Mineralogique Of Paris Are Two Splendid Specimens Of The Stone In


which is seen the transition from the azure to the white. According to

the quantity and quality of blue present, the lapis varies from an

almost uniform tint of the deepest indigo-blue to grayish-white, dotted

and streaked at intervals with pale blue. The exceeding beauty of good

samples has caused the lazulite to be much sought after, both as a gem

for adorning the person, and for inlaid works in ornamental decoration.

In China the stone is highly esteemed, being worn by mandarins as badges

of nobility conferred only by the Emperor; and in the apartments of a

summer palace near St. Petersburg, the walls are covered with amber,

interspersed with plates of this costly lapis. Besides the colouring

principle of the lazulite, there are always more or less mica and iron

pyrites, the latter a lustrous yellow bisulphide of iron, which has

often been mistaken for pellets of gold. Having chosen portions of the

stone most free from these impurities, it is simply requisite to reduce

them to an impalpable powder to obtain a blue pigment; and probably this

was the original mode of preparing it before the discovery of the modern

process. This curious method, which is mechanical rather than chemical,

depends for its success on the character and proportions of the

materials employed, as well as on the nicety of working. When well

carried out, it perfectly isolates the blue from all extraneous matter,

yielding the colour at first deep and rich, then lighter and paler, and

lastly of that gray tint which is known by the name of Ultramarine Ash.

The refuse, containing little or no blue, furnishes the useful pigment,

Mineral Gray.

The immense price of ultramarine--or, as it was at first called, azurrum

ultramarinum, blue beyond-the-sea--was almost a prohibition to its use

in former times. It is related that Charles I. presented to Mrs.

Walpole, and possibly to Vandyke also, five hundred pounds worth of

ultramarine, which lay in so small a compass as only to cover his hand.

Even in these days, despite the introduction of artificial ultramarines,

the native product continues costly, commanding in proportion to its

intensity and brightness, from two to eight guineas an ounce. To say,

however, that the merits of the blue at least equal its expense, is to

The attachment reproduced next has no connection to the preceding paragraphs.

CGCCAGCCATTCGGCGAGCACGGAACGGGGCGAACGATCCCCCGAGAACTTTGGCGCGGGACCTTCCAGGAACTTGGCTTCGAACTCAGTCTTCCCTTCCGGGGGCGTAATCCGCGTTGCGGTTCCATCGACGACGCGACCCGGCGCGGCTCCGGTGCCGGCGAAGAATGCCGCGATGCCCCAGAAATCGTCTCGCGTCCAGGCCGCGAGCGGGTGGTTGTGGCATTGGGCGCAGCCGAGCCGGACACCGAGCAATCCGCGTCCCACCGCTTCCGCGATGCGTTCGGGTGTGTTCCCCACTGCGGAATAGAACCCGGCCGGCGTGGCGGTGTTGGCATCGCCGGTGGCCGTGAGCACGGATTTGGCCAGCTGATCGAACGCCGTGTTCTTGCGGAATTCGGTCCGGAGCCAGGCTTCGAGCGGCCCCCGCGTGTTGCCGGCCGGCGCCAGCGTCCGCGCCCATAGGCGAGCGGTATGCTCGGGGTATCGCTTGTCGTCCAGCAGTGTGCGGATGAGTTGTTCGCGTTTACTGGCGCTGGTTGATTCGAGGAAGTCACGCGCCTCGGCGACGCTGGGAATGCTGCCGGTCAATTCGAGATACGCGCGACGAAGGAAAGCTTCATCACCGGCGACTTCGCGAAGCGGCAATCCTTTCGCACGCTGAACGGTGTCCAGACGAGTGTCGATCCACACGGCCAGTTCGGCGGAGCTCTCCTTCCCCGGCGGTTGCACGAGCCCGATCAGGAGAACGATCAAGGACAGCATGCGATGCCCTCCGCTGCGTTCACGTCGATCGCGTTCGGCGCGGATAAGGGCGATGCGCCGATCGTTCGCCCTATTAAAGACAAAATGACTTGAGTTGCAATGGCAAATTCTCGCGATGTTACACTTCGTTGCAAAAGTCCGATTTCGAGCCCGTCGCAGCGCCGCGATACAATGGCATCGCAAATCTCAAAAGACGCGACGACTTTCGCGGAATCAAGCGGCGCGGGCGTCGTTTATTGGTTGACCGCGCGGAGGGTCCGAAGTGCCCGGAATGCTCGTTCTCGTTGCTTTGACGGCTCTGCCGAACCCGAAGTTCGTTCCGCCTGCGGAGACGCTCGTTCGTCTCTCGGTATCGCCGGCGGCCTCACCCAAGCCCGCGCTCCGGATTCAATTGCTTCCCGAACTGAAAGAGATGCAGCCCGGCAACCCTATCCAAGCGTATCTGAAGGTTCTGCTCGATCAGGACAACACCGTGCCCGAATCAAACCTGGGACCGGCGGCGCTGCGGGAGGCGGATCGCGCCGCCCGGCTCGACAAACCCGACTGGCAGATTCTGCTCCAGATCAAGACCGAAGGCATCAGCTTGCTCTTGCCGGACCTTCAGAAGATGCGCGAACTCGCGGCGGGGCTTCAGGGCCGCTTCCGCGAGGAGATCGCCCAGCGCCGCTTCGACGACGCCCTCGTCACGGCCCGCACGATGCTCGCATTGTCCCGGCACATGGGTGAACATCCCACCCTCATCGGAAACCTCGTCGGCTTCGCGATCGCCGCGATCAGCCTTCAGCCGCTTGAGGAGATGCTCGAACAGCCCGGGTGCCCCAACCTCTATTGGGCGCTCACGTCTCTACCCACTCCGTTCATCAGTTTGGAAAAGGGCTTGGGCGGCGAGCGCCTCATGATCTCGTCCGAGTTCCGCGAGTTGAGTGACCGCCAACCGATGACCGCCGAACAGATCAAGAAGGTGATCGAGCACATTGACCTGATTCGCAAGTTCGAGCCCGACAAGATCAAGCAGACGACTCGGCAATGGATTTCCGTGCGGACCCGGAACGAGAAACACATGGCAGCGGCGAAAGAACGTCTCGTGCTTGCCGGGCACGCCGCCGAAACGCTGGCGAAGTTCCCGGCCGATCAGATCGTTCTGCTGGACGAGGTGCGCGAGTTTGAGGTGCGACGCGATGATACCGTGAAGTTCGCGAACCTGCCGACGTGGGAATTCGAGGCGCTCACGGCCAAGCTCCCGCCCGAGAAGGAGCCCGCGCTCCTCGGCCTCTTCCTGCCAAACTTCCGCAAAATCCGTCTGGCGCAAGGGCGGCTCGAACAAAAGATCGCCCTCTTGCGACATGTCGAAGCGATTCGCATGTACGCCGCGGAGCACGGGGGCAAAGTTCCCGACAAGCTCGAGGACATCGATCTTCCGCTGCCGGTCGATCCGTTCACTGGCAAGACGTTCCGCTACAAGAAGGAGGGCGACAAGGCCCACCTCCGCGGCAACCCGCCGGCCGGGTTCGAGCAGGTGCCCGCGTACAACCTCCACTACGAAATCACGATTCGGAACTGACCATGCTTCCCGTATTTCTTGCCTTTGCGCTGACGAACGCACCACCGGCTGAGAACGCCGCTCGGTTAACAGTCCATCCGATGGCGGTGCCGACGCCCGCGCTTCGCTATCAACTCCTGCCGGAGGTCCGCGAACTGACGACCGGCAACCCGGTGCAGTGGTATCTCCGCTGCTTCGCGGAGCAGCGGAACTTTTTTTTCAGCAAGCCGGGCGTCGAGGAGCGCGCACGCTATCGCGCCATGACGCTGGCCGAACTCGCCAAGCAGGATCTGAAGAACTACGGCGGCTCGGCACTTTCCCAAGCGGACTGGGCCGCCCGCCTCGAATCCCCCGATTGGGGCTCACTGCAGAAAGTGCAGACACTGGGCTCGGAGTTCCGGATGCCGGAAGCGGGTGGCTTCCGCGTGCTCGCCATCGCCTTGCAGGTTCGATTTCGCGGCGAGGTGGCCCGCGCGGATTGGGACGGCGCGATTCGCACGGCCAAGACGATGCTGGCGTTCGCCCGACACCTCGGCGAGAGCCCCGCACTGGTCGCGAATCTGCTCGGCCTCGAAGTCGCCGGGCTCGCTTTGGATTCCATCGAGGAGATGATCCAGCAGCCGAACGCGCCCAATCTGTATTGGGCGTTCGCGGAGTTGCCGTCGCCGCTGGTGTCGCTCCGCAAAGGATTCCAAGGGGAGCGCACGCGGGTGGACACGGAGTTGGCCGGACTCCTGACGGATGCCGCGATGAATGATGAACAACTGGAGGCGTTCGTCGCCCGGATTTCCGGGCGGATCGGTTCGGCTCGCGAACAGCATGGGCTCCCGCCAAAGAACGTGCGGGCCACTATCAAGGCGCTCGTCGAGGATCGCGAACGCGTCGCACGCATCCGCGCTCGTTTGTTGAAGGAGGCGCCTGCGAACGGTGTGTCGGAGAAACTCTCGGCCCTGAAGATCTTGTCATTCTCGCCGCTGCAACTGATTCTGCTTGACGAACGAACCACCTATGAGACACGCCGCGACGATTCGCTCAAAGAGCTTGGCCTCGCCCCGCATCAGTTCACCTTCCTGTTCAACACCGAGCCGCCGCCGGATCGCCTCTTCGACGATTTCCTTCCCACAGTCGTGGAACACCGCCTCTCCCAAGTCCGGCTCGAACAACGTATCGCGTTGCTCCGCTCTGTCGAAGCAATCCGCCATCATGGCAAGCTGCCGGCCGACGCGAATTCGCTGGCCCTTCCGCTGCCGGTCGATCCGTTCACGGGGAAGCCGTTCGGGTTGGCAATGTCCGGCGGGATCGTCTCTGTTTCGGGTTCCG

give the genuine ultramarine no more than its due. It has, indeed, not

earned its reputation upon slight pretensions, being, when of fine

quality, and skilfully prepared, of the most exquisitely beautiful blue,

ranging from the utmost depth of shadow to the highest brilliancy of

light and colour,--transparent in all its shades, and pure in all its

tints. A true medial blue, when perfect, partaking neither of purple on

the one hand, nor of green on the other, it sustains no injury either by

damp and impure air, or by the intensest action of light, and is so

eminently durable, that it remains unchanged in the oldest paintings.

Drying well, working well in oil and fresco, ultramarine may be safely

compounded with pigments generally, excepting only an acid sulphate of

baryta or constant white. The blue has so much of the property of light

in it, and of the tint of air--is so purely a sky-colour, and hence so

singularly adapted to the direct and reflex light of the sky, and to

become the antagonist of sunshine--that it is indispensable to the

painter. Moreover, it is so pure, so true, so unchangeable in its tints

and glazings, as to be no less essential in imitating the marvellous

colouring of nature in flesh and flowers. To this may be added that it

enters so admirably into purples, blacks, greens, grays, and broken

hues, that it has justly obtained the character of clearing or carrying

light and air into all colours, both in mixture and glazing, as well as

gained a sort of claim to universality throughout a picture.

Nevertheless, ultramarine is not always entitled to the whole of this

commendation. Frequently it is coarse in texture, in which case it is

apparently more deep and valuable; yet such blue cannot be used with

effect, nor ground fine without injuring its colour. Again, it is apt to

be separated in an impure state from the lapis lazuli, which is an

exceedingly varying and compound mineral, abounding with earthy and

metallic parts in different states of oxidation and composition: hence

ultramarine sometimes contains iron as a red oxide, when it has a purple

cast; and sometimes the same metal as a yellow oxide, when it is of a